Philip Ryan

How to Properly Wrestle a Church Opossum

It was early and no one would be at church for another hour or so. Since I was alone, I jumped down the last two steps, belting out the wrong words to one of the hymns we were going to sing later that morning. As I landed on the sanctuary floor, there was a large bang and a swishing, scampering noise from the nearest air vent. I proceeded with my day thinking the Diaconate would take care of it. The next Sunday, I was again walking down the stairs and saw the vent. I remembered we had no Diaconate and per BCO 9-2, “the duties of the office shall devolve upon the ruling elders.” While not a Ruling Elder, certainly nothing was preventing me from devolving and serving the church by removing the plastic bag. As I approached, I noticed that there was something else waving in the air vent. I reached down to open it when I saw the most horrifying thing – a church opossum. Its beady, sinister eyes were staring at me, daring me to open the vent. Since I was a Yankee and didn’t carry a gun, I could not handle this situation properly by myself, so I texted the Session.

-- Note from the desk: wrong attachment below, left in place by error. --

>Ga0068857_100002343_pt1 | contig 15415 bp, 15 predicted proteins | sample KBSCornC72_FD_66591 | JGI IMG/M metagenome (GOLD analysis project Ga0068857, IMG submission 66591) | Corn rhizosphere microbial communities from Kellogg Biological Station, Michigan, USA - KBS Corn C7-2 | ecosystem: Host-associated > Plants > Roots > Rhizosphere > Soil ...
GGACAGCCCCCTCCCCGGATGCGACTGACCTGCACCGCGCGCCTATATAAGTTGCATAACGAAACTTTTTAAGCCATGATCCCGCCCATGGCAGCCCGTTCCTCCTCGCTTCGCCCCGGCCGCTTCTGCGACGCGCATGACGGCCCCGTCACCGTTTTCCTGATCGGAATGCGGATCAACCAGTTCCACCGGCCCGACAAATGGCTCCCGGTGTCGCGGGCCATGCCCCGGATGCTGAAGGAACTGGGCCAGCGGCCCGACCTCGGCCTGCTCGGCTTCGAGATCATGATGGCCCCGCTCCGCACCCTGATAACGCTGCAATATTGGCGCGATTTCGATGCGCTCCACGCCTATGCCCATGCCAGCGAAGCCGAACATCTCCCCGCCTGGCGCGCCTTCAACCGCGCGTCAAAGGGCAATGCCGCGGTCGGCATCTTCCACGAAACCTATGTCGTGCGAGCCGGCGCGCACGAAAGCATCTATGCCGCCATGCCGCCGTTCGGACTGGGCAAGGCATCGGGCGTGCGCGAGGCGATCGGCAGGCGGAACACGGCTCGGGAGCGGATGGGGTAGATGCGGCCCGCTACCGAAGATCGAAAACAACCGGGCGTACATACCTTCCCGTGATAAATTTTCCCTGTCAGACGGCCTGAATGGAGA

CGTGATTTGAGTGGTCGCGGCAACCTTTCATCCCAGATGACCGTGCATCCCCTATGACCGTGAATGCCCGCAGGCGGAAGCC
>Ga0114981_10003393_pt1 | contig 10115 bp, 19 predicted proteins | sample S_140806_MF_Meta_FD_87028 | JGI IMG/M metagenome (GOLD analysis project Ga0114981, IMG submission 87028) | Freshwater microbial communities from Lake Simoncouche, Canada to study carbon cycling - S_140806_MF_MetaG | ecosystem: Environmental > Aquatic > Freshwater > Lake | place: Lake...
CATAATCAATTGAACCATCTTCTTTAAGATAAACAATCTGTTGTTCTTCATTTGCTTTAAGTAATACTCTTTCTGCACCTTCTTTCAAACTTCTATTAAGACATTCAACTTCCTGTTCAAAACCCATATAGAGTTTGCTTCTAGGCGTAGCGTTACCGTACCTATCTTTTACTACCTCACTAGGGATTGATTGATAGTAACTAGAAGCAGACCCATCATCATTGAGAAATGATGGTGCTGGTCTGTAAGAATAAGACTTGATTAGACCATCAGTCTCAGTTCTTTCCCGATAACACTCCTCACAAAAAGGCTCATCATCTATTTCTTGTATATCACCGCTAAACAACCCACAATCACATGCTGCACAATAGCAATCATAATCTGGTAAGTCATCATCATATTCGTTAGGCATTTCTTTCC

This week marks one year since I left my first pastoral call. In the summer of 2018, as a licentiate of Warrior Presbytery, I started to preach at Marion Presbyterian Church in Marion, AL. She is an historic church having been founded in 1832. The current building was constructed in 1871 or 1872. She looks like a castle surrounded by magnolias and camellias. After serving for two years as pulpit supply, the Lord saw fit to call me as their pastor. I was ordained and installed on November 15, 2020. I pray that every pastor has an opportunity to serve a small, rural church. 
There are many things a rural ministry teaches you that a seminary could not (this is not meant to bash seminaries. There are loads they cannot teach but must be experienced). I thought I would share some of those lessons for your general edification. The last one could very well save your church.